We look at environmental. Where do they live? Do they live in a city? Do they live in the country? How much exposure do they have to the outdoors? We might look at their microbiome in terms of like, do they take probiotics? What is their diet like? Is their diet something that would be conducive to maintaining stable levels of blood glucose or do they only eat sugar and have no protein? But also, where does the microbiome fit into what they're eating? And is there another approach we could use that might help them balance some of their good bacteria that we know affect mood?
We also look at them spiritually, if they have a spiritual practice. You don't have to be religious, but spiritual practices have been shown to give people meaning and improve psychological health. So we look to see if people have any spirituality in their life. And under that domain, you would combine body approaches in terms of people learning meditation or breathing activities or yoga or Tai Chi - finding ways to feel more connected and in their body. Because what we often find is that people are not in their bodies a lot. They're in their mind a lot, and that can be a huge problem. Or sometimes they are too in their body. And they're so obsessed with their body that they're not in the environment anymore.
So in that psychosocial, environmental, nutritional, and mind-body approach, we're able to kind of uncover where people might be stuck and address that from a number of different vantage points.
iCAAD: I honestly think it's fascinating. And I think, especially in addiction recovery, it's absolutely vital to look at all those points. You mentioned meditation and some sort of spiritual practice, and I know that by doing something like that, it can reduce levels of cortisol, which obviously is a stress hormone. And that can obviously have impact on your mental health. And it's all so connected. You know, I think it's really, really, really fascinating.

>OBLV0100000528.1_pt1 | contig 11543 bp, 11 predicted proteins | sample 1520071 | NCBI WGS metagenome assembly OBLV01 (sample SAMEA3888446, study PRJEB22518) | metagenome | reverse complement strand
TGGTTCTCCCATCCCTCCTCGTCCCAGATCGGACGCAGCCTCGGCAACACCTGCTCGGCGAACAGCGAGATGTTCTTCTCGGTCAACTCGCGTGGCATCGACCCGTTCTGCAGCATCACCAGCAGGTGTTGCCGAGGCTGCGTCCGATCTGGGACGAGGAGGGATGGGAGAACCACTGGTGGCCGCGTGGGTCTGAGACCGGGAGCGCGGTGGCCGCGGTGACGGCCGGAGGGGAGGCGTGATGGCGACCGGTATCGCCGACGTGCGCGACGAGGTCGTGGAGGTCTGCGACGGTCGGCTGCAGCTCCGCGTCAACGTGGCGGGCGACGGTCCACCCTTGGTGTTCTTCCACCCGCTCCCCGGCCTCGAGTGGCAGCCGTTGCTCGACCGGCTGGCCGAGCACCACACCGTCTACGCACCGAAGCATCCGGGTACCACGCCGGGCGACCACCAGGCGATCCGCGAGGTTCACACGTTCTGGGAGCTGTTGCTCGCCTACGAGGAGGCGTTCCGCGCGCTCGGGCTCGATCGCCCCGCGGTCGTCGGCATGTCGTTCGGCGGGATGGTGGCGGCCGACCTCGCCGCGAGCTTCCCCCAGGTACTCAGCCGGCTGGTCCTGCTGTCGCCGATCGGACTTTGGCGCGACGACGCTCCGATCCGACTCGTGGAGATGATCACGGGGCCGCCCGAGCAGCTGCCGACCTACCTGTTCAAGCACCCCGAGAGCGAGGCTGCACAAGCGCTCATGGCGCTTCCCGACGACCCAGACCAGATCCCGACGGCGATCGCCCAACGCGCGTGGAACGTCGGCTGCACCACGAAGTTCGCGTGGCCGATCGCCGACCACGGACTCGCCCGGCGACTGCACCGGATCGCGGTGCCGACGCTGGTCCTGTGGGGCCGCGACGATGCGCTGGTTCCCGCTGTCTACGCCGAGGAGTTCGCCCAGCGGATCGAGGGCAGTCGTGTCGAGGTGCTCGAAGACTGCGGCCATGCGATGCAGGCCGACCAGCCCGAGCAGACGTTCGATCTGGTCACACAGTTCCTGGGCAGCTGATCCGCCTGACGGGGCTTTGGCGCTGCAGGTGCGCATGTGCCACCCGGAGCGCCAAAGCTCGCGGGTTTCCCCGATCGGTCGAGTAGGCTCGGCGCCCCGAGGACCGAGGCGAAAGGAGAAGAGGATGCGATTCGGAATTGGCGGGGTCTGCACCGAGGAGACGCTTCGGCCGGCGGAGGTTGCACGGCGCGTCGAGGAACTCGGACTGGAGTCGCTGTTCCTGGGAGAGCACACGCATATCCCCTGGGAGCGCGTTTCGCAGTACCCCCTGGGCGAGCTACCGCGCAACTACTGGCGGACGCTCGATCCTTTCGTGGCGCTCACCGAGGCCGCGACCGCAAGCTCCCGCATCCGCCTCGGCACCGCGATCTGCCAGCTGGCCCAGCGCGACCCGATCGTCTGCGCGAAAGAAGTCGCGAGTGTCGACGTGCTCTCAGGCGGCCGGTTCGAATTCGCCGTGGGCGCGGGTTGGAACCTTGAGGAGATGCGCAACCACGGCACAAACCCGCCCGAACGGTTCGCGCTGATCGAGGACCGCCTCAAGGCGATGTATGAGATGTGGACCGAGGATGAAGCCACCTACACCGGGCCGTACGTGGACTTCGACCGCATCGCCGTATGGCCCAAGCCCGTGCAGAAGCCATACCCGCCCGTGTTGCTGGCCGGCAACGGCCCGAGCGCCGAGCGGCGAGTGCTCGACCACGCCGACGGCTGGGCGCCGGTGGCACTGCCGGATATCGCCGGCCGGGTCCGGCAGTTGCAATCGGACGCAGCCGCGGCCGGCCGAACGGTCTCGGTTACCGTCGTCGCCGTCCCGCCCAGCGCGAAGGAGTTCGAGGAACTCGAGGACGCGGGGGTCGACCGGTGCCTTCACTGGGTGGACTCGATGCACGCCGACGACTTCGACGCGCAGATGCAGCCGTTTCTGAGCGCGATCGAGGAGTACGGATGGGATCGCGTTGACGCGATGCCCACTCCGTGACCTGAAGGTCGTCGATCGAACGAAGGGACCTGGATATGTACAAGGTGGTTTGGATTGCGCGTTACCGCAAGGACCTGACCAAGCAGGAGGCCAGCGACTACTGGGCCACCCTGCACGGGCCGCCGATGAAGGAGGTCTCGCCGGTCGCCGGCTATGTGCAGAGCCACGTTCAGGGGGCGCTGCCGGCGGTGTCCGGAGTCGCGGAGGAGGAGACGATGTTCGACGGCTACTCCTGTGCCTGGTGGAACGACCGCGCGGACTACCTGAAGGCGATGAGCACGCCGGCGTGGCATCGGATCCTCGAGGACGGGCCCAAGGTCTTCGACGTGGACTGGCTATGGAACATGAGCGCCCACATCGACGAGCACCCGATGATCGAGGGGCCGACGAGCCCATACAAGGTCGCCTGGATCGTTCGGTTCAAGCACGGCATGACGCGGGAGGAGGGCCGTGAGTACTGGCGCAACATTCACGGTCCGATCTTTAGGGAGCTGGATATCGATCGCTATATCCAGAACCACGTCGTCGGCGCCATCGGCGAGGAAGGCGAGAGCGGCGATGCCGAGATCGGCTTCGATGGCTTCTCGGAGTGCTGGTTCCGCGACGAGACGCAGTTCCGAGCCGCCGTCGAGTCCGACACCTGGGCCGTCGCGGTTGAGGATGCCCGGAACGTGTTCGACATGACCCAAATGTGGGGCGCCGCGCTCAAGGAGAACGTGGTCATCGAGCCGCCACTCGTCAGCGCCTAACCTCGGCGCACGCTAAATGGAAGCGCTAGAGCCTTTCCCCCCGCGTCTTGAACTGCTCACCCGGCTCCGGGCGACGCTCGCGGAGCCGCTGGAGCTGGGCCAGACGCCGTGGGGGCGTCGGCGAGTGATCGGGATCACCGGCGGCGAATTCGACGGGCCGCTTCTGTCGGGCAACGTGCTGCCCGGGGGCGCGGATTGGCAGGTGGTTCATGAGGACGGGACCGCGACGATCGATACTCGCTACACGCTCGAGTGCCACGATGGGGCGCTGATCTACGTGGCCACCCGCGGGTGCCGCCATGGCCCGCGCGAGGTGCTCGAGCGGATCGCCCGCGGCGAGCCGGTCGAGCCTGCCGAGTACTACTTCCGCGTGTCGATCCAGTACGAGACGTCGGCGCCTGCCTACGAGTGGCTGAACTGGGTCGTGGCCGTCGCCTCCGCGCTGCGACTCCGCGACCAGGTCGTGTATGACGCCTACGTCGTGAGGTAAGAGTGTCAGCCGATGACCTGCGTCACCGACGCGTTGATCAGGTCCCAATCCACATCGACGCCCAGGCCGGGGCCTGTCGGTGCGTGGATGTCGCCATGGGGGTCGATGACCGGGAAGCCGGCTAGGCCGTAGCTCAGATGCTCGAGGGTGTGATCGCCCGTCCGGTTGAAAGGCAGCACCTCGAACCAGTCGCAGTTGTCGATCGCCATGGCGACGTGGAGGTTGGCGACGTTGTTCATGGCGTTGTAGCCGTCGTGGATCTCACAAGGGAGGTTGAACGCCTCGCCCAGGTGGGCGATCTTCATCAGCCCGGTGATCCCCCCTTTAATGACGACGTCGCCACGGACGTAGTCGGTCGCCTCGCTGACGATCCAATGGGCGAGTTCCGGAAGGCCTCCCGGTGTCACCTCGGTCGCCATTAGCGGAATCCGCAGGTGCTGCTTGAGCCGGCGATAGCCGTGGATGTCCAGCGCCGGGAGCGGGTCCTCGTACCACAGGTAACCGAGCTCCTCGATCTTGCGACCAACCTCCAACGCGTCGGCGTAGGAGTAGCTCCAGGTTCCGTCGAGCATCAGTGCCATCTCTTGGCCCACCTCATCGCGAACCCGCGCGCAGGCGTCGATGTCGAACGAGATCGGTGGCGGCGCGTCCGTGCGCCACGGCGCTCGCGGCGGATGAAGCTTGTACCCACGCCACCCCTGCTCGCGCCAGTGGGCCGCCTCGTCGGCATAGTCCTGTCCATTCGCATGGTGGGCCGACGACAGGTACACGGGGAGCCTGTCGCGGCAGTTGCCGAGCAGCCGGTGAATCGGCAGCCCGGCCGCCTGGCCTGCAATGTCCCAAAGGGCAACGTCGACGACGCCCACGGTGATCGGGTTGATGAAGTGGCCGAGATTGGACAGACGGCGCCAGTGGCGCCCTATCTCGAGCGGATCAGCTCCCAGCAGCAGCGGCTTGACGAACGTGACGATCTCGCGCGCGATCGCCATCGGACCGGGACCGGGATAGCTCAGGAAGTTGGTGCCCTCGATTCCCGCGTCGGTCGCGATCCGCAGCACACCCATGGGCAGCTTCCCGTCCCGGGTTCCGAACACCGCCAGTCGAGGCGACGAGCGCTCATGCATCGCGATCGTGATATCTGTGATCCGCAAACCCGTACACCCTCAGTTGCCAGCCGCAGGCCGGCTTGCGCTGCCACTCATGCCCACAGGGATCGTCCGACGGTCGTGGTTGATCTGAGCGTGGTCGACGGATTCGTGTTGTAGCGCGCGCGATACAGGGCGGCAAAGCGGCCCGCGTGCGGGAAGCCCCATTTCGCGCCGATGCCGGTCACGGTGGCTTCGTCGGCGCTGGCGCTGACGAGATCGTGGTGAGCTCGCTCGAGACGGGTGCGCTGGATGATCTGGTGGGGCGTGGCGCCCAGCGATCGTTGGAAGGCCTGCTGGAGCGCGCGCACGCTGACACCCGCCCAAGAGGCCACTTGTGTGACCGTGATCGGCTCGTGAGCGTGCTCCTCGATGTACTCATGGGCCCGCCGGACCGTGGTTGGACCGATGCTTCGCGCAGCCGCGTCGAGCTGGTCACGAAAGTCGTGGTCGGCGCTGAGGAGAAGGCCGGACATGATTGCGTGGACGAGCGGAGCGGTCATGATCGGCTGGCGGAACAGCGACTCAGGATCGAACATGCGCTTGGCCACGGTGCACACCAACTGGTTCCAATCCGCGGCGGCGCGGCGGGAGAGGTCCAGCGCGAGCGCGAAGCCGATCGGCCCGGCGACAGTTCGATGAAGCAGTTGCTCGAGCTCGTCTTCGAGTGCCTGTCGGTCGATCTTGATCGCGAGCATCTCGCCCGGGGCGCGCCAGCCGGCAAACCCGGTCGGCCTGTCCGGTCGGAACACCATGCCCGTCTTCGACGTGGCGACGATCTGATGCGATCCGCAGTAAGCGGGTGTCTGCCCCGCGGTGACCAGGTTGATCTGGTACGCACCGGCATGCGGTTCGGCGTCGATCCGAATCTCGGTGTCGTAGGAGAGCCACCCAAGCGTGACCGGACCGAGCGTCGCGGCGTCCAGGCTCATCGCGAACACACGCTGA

But anyway, when you were deciding on a topic to discuss today, you came up with cannabis. And the title of this presentation was "The Good, The Bad, and The Mad." Could you tell me what inspired this choice of topic?
Dr. Modir: Yeah, because I think that cannabis is a very interesting plant, and it has a number of different ways it can also be seen, right? So, you know, it's not all good or all bad. It's not like cocaine which maybe we would deem an anesthetic, but the risk of harm is so high. Here, you have so many different domains where it could be seen as something that's positive, something that creates addiction, and something that might actually cause psychosis or other mental disorders.
So I was trying to help people in this, we do a grand rounds talk at All Points North on this to understand the different domains. So the first domain we talk about is the good. And that's where we talk about, you know, how cannabis might help pain, how cannabidiol might help pain. In the bad, we talk about addiction, adolescent use that can lead to people having decreases in their IQ or predisposing them to other psychiatric disorders, what the addiction rates are, how they co-occur with so many other addictions. And then the mad is just a little bit more of a focus on psychosis and how cannabis can be connected and correlated to higher rates of psychosis, especially with increasing levels of THC.